On 8th January 2019 Shelter published their Social Housing Commission findings. Our Executive Director Becky Elton responds in this blog.
We welcome today’s Social Housing Commission report by Shelter. At Changing Lives we know good quality, affordable homes are key to preventing homelessness. Shelter’s recommendations for 3.1m more social homes are ambitious and entirely achievable.
The report clearly outlines the systemic failures at the heart of the current housing crisis – under-investment in social housing, an increasingly unaffordable home ownership market, an unstable and under-regulated private rental market, and successive cuts to services, spending and the welfare safety net. Taken together this has resulted in more and more people using our services across the North – whether because of a housing crisis or the steps – like loss of services – that lead to it.
The key message from this report is that it is SOCIAL housing we need, not more investment in housing to buy, not more private sector rented homes. This is because the housing market has become so skewed to home ownership and houses are seen as assets to make money out of, that the market cannot provide for the people most in need. Social housing, funded properly, can and should exist outside the market, which has failed, as a huge number of people are priced out of a place to live. We must see housing as a human right, not as a commodity.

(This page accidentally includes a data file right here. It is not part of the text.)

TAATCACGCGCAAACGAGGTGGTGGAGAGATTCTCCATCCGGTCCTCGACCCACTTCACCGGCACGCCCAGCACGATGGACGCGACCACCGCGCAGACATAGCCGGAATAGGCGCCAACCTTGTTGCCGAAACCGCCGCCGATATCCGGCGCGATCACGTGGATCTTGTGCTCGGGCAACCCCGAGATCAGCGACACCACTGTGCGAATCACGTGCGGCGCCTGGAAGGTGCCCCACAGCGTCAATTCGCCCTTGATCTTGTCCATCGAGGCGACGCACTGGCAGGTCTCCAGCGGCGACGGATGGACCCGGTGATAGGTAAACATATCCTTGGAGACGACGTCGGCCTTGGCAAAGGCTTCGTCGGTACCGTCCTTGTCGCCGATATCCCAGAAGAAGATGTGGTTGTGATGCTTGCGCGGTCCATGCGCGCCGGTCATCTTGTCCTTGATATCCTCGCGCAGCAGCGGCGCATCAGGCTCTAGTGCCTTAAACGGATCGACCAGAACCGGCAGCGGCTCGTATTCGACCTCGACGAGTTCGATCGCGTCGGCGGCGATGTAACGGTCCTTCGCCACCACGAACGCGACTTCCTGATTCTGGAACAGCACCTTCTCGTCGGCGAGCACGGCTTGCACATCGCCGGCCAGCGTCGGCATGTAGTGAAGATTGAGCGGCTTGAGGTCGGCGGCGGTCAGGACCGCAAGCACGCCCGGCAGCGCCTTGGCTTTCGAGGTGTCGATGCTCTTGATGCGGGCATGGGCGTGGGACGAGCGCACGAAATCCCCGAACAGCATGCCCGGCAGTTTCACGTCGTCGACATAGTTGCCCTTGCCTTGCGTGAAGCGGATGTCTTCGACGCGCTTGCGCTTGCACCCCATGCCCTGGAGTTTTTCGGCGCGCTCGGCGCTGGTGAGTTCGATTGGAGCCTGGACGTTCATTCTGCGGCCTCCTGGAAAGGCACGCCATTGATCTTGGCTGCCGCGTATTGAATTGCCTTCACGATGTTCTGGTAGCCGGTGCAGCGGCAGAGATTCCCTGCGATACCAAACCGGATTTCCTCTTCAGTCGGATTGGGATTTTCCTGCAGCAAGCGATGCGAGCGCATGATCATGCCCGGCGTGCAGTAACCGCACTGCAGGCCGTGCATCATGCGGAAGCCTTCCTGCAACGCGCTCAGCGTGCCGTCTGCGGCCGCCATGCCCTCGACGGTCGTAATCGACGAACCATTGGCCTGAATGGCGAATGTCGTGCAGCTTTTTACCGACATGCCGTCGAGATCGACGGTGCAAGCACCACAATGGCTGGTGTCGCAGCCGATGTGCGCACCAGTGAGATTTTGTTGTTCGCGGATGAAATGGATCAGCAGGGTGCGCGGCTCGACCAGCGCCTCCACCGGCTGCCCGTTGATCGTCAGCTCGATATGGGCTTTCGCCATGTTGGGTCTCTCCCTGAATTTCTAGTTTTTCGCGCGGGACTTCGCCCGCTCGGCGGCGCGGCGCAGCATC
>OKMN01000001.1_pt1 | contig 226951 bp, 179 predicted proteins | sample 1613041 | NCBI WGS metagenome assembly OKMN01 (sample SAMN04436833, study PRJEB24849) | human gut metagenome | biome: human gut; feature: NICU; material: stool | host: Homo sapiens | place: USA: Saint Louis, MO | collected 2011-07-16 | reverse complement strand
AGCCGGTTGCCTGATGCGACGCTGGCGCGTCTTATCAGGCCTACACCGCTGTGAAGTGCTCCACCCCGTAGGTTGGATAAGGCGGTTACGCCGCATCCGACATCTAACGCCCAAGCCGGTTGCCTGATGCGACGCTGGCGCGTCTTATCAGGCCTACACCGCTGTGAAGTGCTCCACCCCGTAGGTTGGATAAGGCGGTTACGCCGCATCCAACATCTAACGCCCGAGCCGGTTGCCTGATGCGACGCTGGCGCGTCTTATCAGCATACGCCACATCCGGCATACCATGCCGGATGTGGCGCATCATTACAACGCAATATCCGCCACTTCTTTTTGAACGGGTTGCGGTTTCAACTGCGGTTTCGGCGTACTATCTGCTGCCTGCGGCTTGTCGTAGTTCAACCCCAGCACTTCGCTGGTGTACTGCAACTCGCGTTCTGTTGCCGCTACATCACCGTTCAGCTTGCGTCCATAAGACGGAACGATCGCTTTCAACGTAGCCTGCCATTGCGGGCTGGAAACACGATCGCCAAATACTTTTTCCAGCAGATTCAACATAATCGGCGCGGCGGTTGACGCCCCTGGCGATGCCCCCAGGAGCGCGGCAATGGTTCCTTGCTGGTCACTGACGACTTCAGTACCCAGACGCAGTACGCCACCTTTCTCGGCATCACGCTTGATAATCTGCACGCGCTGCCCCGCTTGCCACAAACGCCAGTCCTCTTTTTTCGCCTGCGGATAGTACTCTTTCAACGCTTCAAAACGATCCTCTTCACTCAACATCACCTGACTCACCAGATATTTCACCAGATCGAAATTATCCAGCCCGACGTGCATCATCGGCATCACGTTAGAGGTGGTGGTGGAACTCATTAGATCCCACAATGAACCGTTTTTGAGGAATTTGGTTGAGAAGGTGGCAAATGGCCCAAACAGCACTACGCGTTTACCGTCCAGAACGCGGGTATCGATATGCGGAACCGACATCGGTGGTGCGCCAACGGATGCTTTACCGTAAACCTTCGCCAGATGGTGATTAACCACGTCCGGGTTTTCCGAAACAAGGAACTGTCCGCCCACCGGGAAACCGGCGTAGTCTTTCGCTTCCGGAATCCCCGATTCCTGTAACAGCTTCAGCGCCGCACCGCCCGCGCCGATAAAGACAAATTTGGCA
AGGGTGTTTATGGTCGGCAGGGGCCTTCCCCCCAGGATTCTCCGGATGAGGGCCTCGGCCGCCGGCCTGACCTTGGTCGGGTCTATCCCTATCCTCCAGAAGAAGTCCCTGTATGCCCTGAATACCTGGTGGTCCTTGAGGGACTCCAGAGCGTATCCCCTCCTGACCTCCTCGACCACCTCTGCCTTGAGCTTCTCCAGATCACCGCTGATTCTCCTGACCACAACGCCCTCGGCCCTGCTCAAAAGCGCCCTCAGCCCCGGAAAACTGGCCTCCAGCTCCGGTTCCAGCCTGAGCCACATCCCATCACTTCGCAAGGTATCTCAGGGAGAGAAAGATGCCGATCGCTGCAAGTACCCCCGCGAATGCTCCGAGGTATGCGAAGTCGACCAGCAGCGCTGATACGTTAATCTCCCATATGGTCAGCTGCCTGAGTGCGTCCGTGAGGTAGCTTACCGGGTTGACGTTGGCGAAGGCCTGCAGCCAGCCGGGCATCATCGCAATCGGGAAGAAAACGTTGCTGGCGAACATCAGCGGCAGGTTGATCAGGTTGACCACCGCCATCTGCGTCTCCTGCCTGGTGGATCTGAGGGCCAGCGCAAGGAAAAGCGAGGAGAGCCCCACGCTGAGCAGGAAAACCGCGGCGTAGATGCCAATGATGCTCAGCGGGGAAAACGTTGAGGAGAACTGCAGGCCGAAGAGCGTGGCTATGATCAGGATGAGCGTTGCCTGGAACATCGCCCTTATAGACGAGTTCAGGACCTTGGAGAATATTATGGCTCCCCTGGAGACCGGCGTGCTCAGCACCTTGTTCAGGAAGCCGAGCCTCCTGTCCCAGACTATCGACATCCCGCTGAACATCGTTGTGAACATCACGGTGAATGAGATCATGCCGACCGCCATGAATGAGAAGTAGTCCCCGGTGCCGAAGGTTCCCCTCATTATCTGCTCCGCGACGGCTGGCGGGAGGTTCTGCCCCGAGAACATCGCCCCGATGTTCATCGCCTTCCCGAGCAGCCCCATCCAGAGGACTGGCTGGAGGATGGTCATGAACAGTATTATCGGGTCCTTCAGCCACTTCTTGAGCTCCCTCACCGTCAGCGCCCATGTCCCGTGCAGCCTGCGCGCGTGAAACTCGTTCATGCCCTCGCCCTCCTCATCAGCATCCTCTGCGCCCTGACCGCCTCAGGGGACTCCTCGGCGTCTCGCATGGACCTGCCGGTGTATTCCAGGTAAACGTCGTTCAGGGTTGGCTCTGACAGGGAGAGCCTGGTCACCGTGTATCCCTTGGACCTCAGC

We applaud the Commission for thinking big and setting out an ambitious, non-partisan agenda for change. Shelter’s costed analysis shows how the £10.7bn investment required can be found, both through savings to welfare receipts and by the knock-on economic benefits we know come when a secure home helps people live a more fulfilling life. The Spending Review later this year is a real chance for change – we urge Ministers not to miss the opportunity and take it.
Shelter’s report reminds us why Changing Lives exists – to help people out of homelessness for good. We look forward to working with housing partners, councils and Shelter to fix the system and deliver housing which not only meets people’s needs but fulfils their aspirations.
The full report is available on the Shelter England website.